Washington football’s renowned “Hogs” have filed for patent approval of a federal trademark to help with sorting out copyright compensation claims.
Washington legends Joe Jacoby, Mark May, John Riggins, Fred Dean, and Doc Walker are seeking that the “Hogs” legacy be protected by a federal trademark.
“The Commanders are using the original HOGS brand for commercial purposes with NO compensation to the men who’s blood & sweat equity built the original HOGS brand 40 years ago,” said Seth Berenzweig, lead attorney representing O-Line entertainment, in a statement.
On Jan. 1, Berenzweig said that the Commanders are “going forward” with a celebration of the “Hogs” and that they have “tried to amicably resolve this dispute for many months” with no solution.
“We are planning a celebration of the greatest offensive line ever to play the game,” said Jean Medina, spokesperson for the Commanders. “The HOGS are a key part of our franchise’s history and we want to keep their legacy alive with the next generation of fans. We have been working with the Hogs on this event for six months and look forward to welcoming them and Coach Gibbs back.”
Medina explained that the event scheduled for Sunday, Jan. 1 is intended to honor the Hogs at both pregame and half time.
“Coach Gibbs will be there and will serve as the honorary captain,” Medina said.
Berenzweig said that former members of the “Hogs” are expecting a federal trademark in early 2023.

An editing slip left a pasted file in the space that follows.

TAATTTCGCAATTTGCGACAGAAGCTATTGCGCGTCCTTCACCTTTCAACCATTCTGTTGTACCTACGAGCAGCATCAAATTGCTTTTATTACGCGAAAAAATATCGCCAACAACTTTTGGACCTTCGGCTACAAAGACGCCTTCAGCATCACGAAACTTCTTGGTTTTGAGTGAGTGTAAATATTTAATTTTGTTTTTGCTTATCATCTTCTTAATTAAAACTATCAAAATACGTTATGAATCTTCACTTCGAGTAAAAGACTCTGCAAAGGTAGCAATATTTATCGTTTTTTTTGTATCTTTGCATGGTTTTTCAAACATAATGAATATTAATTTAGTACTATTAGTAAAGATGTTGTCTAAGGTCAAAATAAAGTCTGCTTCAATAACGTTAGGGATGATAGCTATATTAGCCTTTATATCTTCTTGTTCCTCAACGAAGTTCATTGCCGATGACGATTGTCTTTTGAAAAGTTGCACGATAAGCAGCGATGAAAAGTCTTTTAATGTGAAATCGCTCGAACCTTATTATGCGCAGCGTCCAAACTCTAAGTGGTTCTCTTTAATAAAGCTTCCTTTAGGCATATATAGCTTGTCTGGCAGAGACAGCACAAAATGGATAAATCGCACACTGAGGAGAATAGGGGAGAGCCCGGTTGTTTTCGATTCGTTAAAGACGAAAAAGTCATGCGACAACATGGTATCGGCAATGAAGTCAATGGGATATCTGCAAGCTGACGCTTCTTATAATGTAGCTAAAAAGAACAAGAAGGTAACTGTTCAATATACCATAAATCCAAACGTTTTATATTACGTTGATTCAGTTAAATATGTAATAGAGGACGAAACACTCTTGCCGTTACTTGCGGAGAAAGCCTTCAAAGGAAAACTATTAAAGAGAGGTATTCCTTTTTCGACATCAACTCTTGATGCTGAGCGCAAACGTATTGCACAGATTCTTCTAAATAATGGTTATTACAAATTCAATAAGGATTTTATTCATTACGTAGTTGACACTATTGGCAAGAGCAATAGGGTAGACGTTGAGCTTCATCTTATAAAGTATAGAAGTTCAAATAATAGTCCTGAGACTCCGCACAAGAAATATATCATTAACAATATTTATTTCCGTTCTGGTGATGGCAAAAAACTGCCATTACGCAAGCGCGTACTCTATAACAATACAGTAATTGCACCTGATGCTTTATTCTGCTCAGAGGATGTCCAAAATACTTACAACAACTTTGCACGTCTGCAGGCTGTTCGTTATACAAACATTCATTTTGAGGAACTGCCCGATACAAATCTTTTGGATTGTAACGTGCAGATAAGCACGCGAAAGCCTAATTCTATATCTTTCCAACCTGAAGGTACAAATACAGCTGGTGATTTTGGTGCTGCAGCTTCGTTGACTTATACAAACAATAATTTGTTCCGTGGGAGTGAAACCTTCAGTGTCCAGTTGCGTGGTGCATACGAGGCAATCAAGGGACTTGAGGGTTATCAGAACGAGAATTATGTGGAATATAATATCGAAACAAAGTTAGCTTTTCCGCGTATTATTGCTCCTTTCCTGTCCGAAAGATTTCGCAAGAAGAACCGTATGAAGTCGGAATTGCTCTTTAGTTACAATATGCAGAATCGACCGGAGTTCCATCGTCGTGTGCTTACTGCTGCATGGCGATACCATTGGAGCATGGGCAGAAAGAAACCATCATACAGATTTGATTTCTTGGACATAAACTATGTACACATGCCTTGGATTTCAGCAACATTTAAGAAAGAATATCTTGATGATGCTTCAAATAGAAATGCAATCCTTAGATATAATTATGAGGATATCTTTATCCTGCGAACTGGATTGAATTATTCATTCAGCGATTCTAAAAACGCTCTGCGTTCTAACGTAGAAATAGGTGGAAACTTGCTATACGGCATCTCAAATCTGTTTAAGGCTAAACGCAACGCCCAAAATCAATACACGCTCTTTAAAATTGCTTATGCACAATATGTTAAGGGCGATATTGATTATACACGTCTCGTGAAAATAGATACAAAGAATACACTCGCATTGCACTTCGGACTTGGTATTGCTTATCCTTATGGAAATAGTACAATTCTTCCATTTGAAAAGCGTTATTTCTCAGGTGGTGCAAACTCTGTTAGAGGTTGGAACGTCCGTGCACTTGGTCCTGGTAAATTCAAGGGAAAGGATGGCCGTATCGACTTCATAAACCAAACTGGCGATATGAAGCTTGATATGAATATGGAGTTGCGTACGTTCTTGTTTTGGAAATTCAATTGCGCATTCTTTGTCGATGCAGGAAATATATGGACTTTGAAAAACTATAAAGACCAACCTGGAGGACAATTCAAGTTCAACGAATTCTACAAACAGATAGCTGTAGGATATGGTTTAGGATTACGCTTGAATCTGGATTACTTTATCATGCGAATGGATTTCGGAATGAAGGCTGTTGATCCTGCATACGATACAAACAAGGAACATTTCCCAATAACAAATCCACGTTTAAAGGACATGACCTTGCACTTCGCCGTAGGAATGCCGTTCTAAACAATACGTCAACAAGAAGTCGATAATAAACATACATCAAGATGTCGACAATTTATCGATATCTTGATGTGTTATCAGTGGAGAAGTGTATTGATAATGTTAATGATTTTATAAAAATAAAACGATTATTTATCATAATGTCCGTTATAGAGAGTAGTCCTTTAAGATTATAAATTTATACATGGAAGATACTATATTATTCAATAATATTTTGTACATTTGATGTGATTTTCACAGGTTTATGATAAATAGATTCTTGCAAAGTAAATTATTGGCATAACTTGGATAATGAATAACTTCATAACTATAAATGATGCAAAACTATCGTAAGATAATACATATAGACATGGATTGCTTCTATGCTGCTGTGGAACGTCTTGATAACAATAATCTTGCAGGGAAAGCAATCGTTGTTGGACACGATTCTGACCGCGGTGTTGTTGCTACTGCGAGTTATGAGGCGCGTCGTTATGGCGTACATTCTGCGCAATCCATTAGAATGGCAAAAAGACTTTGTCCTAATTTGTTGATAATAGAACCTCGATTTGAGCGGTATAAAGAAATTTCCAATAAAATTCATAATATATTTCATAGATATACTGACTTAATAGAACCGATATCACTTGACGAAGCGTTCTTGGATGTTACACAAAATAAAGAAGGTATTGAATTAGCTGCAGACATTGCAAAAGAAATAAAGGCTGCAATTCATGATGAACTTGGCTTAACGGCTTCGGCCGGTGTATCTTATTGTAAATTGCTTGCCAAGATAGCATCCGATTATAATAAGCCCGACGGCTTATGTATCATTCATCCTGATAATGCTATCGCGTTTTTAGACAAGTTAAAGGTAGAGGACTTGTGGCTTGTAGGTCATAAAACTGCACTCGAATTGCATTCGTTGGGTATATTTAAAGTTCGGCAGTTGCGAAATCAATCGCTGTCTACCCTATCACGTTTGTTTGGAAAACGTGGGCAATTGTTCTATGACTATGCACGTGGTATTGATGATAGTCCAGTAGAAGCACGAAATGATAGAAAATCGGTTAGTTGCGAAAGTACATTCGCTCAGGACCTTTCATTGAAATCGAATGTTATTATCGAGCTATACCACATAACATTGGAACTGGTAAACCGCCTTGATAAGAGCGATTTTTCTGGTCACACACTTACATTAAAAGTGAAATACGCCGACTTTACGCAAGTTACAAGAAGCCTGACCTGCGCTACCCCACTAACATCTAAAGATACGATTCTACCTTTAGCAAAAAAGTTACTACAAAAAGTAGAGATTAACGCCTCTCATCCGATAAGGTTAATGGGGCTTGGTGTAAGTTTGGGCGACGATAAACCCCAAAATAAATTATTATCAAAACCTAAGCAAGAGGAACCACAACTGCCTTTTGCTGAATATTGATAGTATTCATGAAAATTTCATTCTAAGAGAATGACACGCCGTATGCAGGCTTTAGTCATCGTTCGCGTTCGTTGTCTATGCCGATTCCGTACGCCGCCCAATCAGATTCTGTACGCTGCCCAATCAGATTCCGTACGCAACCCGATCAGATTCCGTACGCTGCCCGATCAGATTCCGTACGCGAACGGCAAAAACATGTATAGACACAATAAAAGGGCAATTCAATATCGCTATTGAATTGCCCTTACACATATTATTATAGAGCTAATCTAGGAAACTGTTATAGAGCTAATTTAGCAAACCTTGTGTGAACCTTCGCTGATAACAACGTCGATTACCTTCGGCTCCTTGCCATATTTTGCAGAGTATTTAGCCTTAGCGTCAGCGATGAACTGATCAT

“The original HOGS do not want to be associated with the Commanders under its current ownership and management and require that their legacy and brand is protected,” Berenzweig said.
Berenzweig said that the former HOGS players hired his firm to help them form a company called O-Line Entertainment, and to file a federal application for the trademark to the “Hogs” and the Original HOGS. He said the application is currently pending at the U.S. Patent and Trademark Office.
“This is not yet a lawsuit, but it may be,” Berenzweig told WTOP. “We’ve been trying to negotiate a license with the Commanders, and we’ve gotten absolutely nowhere. When someone holds a trademark, it’s their property, and the only way that someone else can use it is with permission through a license.”
This move comes a month after the team announced the surprising decision that Dan and Tanya Snyder hired Bank of America Securities to “consider potential transactions.” When asked in November if the Snyders were considering selling part or all of the team, a spokesperson said, “We are exploring all options.”
Retaining the investment bank’s services could mean a full sale amid mounting pressure and multiple ongoing investigations. Or, it could result in bringing on new investors more than 18 months after the Snyders bought out the previous minority owners. It’s the first indication Snyder has given that he’d even consider selling the team.
BofA Securities has handled other sales of professional sports teams, including Steve Ballmer buying the NBA’s Los Angeles Clippers in 2014.
Bids for the Commanders have reportedly reached above $7 billion, according to CBS Sports.
The Associated Press contributed to this report.